[198] The second direction issued to the appellant in the case of Ms. Martinez had to do with a contravention to paragraph 125(1)(s) of the Code, which requires the employer, for every work place controlled by the latter, to “ensure that each employee is made aware of every known or foreseeable health and safety hazard in the area where the employee works”. Words such as “each employee is made aware” and “the area where the employee works” in the English text of the provision, or the words “à l’attention de chaque employé” and “l’endroit où il travaille” in the French text, convey a sense of specificity to the obligation to make aware, one that in my opinion signifies that what must be brought to the attention of an employee must be specific to that employee’s situation and not merely generalities. That is even more so in my opinion where the contravention has occurred as a result of the exercise of the individual right that is the right to refuse to work. Furthermore, in considering whether there has been a contravention of the obligation, every word of the provision must be considered. In this respect, one needs to point out that Parliament has not only couched the obligation in terms of certainty (“known”), but also alternatively in terms of what is “foreseeable” meaning an awareness beforehand. Furthermore, the wording used in the provision is inclusive in that it covers “every […] health or safety hazard”, thus in my opinion covers more than just the health and safety hazards that can reasonably be expected to cause injury or illness.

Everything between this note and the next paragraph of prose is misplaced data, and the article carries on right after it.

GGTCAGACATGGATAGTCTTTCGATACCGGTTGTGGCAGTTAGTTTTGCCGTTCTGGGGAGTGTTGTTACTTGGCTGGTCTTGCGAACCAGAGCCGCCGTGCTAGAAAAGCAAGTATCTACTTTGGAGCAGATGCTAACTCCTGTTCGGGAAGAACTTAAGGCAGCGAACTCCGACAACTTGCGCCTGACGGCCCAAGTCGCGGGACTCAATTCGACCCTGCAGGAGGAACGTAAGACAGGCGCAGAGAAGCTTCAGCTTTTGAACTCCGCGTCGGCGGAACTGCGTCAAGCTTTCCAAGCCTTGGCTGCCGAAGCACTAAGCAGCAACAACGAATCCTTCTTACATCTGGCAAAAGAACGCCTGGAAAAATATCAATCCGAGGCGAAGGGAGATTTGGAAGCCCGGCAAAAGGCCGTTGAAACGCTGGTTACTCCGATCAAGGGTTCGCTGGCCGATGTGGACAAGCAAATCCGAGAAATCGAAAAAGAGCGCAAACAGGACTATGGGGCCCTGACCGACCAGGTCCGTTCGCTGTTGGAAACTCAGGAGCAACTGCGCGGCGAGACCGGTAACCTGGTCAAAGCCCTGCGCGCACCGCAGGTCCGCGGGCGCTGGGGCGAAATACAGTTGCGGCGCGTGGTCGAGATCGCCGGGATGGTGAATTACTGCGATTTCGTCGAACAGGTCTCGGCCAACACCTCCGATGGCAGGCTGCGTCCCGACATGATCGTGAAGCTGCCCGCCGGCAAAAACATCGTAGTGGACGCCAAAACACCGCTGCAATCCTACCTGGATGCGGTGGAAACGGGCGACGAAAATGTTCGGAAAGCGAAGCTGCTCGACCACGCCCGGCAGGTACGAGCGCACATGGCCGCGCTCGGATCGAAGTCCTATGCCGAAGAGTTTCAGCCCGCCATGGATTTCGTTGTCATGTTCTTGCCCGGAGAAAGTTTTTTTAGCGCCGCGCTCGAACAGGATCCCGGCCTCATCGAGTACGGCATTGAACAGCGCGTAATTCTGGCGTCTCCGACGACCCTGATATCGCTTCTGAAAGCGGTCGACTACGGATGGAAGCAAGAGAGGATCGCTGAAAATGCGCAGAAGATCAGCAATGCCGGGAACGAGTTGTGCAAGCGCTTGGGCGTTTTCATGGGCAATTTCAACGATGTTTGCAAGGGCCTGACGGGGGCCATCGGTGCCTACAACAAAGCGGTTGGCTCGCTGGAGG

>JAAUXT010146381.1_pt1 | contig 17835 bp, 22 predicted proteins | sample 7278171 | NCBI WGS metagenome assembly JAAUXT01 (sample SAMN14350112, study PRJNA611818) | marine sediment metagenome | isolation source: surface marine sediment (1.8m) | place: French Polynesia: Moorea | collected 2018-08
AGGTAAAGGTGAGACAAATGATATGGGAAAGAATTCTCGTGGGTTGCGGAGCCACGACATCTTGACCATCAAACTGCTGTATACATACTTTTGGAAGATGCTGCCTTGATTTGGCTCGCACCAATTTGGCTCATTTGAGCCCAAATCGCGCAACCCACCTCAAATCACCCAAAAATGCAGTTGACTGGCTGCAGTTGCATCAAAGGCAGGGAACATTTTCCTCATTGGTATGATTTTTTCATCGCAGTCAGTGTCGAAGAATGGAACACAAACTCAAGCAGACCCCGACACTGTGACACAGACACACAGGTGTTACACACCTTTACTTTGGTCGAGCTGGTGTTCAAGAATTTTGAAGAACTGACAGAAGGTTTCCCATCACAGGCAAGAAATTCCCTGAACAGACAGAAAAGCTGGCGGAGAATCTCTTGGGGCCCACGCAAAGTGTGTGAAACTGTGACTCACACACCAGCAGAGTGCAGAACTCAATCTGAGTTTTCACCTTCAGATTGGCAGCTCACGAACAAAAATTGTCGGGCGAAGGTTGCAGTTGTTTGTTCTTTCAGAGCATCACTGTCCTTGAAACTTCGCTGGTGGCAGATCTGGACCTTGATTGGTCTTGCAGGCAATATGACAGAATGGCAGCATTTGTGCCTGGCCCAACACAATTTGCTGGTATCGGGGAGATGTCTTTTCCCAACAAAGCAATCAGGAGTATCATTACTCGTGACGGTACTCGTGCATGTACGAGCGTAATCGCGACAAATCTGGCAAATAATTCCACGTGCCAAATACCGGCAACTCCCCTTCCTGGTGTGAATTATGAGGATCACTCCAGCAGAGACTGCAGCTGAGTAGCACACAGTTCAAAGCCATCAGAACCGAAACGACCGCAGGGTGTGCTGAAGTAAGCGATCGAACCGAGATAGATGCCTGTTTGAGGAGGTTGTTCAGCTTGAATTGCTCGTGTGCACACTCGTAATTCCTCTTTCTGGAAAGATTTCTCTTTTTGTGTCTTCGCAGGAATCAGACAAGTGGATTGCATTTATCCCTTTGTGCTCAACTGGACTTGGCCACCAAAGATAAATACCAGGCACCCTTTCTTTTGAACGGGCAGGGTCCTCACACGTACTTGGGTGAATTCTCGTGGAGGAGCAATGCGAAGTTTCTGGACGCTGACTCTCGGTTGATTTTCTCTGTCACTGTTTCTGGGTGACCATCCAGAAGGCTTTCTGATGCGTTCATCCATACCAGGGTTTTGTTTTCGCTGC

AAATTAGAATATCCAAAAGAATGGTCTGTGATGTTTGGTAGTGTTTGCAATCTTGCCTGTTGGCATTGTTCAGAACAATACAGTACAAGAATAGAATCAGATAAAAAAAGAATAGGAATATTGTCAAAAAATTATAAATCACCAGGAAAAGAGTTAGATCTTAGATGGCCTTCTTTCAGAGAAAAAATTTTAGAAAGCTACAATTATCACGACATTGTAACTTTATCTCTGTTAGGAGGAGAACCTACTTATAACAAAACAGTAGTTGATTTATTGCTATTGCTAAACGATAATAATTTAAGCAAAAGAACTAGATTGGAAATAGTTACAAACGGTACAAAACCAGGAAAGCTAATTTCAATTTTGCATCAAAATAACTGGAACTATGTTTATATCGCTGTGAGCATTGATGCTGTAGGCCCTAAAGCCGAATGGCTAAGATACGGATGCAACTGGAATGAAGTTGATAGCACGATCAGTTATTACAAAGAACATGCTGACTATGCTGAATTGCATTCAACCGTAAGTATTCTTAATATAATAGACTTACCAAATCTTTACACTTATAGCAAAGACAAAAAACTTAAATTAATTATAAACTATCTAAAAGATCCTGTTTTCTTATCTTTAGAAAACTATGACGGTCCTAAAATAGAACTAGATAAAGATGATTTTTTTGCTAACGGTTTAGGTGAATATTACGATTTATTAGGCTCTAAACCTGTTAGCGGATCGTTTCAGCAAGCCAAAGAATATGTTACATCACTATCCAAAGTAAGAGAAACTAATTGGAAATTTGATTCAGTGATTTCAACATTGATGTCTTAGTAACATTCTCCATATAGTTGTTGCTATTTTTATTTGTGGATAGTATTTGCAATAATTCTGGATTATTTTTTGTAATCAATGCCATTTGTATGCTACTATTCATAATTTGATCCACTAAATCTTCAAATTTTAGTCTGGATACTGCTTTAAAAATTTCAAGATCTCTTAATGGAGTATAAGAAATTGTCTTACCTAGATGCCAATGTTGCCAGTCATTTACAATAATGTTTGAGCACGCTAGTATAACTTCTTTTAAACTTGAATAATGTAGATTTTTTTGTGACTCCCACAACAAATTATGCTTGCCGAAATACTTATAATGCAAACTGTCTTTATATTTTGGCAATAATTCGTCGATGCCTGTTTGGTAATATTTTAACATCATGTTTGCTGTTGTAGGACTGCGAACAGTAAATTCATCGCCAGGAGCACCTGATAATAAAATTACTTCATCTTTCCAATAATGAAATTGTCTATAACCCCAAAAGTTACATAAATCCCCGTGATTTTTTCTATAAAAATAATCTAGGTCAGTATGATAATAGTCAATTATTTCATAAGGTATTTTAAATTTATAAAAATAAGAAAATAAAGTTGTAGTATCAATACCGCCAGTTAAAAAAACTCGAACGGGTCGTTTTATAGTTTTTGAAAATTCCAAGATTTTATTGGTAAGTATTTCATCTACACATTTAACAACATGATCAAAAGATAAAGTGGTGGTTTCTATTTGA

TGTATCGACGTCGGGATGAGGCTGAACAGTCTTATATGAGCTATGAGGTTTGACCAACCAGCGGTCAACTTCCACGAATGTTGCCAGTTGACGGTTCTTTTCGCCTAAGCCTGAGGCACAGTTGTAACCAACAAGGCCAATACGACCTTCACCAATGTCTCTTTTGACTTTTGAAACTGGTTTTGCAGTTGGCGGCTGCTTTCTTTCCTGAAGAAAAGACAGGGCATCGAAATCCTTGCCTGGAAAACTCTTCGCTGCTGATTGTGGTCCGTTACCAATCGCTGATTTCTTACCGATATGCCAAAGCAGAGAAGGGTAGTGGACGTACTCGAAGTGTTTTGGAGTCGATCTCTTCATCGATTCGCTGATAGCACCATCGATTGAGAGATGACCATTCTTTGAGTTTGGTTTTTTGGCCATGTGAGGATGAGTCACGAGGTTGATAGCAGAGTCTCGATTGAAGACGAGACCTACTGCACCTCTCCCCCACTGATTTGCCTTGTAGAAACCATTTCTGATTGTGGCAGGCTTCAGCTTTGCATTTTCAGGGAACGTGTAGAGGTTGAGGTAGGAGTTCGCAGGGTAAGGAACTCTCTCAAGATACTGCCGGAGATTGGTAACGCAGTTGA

[199] In the case at hand, the refusal to work by Ms. Martinez related to an odour perceived in the aircraft that she had worked on and would work on, thus a work place controlled by the appellant Air Canada. This leaves only one triggering element left to fulfill in order for paragraph 125(1)(s) to find application: the presence or existence of a known or foreseeable safety hazard in the employee’s work place or, to actually use the wording of the Code, “in the area where the employee works”. While the testimony from the three expert witnesses that were heard evidence a disagreement as to the presence of “danger” in the aircraft and even as to the various substances that may or could be released into the cabin air in the case of fume events, there is nonetheless a point of agreement, supported also by the testimony of Mr. Supplee, that such an odour can be associated with oil either being present, leaking or pyrolyzed into the ECS.